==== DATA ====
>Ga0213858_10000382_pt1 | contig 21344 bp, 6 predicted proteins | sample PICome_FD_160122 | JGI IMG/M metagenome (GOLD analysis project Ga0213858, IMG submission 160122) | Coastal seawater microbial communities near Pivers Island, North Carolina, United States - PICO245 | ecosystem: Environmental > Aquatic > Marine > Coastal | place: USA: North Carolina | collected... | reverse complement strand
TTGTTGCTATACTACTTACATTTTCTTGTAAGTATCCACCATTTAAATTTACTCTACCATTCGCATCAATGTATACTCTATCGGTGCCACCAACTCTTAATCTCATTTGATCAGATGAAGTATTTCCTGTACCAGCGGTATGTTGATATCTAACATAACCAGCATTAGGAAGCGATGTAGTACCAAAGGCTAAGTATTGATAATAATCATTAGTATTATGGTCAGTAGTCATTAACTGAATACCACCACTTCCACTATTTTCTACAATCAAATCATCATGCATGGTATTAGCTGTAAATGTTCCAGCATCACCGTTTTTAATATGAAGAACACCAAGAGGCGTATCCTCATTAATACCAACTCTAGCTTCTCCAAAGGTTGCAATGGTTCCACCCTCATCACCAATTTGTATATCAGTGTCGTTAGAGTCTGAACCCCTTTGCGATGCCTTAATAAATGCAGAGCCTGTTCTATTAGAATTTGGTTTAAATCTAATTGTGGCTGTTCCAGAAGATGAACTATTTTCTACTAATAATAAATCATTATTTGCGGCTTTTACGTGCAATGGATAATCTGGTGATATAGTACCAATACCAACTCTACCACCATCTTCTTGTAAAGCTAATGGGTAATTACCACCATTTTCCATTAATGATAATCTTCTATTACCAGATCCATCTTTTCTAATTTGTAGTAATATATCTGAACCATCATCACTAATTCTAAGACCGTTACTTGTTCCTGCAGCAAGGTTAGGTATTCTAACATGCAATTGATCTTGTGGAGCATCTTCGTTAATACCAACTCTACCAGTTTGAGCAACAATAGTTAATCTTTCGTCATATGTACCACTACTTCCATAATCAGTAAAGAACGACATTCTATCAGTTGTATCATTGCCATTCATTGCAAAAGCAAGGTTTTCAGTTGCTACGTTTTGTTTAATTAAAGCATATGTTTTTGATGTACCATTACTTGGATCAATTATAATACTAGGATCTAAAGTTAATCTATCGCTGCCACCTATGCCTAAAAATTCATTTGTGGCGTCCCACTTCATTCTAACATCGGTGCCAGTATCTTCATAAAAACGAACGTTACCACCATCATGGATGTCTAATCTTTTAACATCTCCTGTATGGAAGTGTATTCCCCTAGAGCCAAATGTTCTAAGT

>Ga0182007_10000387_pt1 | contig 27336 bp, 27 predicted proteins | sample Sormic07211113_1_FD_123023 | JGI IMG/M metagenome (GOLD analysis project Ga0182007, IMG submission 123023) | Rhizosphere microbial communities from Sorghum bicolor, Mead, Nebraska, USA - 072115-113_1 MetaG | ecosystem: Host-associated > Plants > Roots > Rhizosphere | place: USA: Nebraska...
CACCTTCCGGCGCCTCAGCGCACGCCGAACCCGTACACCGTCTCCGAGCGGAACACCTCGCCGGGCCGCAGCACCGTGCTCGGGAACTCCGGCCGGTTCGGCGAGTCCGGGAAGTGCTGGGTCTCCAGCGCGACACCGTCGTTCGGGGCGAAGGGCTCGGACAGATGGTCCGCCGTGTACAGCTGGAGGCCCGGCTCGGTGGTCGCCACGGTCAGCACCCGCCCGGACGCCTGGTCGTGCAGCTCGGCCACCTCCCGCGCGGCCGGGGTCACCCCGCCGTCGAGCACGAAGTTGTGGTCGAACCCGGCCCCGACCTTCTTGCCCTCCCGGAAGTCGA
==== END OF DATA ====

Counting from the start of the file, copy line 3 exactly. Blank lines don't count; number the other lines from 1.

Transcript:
>Ga0182007_10000387_pt1 | contig 27336 bp, 27 predicted proteins | sample Sormic07211113_1_FD_123023 | JGI IMG/M metagenome (GOLD analysis project Ga0182007, IMG submission 123023) | Rhizosphere microbial communities from Sorghum bicolor, Mead, Nebraska, USA - 072115-113_1 MetaG | ecosystem: Host-associated > Plants > Roots > Rhizosphere | place: USA: Nebraska...